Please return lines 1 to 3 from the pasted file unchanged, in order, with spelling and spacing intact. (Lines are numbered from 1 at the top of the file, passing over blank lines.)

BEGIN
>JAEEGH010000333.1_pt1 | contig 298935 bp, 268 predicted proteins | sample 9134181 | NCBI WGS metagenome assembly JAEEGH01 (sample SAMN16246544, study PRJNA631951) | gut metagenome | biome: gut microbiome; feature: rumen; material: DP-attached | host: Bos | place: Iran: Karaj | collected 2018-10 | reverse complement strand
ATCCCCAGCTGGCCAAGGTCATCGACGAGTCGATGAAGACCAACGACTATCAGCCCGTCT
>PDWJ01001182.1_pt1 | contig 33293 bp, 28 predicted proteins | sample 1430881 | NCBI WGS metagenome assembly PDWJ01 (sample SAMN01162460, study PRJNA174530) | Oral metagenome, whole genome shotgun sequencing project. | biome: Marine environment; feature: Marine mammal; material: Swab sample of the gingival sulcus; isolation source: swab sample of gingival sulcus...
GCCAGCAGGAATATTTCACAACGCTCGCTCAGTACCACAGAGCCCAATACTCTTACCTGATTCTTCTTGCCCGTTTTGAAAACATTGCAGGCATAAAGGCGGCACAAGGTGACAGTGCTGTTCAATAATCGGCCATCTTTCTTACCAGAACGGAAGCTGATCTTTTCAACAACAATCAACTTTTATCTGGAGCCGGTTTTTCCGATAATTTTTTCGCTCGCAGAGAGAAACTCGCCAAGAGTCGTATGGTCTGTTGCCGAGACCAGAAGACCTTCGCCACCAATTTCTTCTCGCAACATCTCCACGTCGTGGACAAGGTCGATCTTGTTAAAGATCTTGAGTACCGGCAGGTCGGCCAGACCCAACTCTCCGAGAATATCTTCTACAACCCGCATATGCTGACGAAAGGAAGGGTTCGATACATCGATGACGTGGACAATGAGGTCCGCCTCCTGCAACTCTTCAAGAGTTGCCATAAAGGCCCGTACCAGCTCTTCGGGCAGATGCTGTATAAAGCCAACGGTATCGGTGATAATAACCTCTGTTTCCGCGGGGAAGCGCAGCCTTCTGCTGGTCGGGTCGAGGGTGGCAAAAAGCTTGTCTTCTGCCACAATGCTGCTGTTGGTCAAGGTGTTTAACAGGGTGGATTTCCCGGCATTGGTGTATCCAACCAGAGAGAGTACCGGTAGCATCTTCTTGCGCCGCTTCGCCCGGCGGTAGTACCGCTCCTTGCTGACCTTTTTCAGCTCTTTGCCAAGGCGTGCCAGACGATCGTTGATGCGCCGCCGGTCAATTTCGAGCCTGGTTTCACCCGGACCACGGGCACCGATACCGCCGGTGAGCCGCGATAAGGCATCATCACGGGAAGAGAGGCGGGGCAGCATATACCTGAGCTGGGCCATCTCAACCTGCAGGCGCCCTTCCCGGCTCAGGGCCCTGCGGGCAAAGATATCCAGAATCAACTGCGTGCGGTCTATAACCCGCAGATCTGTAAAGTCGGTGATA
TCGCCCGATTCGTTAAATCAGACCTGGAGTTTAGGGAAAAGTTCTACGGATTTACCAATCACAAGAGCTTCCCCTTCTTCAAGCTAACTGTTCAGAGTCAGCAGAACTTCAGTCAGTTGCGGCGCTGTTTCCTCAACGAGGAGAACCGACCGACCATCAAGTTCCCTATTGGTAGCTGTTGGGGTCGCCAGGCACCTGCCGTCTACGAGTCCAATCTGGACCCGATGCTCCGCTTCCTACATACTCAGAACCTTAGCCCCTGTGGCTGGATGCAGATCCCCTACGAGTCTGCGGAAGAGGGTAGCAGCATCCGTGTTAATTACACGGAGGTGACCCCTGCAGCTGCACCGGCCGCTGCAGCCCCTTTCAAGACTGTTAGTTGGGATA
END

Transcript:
>JAEEGH010000333.1_pt1 | contig 298935 bp, 268 predicted proteins | sample 9134181 | NCBI WGS metagenome assembly JAEEGH01 (sample SAMN16246544, study PRJNA631951) | gut metagenome | biome: gut microbiome; feature: rumen; material: DP-attached | host: Bos | place: Iran: Karaj | collected 2018-10 | reverse complement strand
ATCCCCAGCTGGCCAAGGTCATCGACGAGTCGATGAAGACCAACGACTATCAGCCCGTCT
>PDWJ01001182.1_pt1 | contig 33293 bp, 28 predicted proteins | sample 1430881 | NCBI WGS metagenome assembly PDWJ01 (sample SAMN01162460, study PRJNA174530) | Oral metagenome, whole genome shotgun sequencing project. | biome: Marine environment; feature: Marine mammal; material: Swab sample of the gingival sulcus; isolation source: swab sample of gingival sulcus...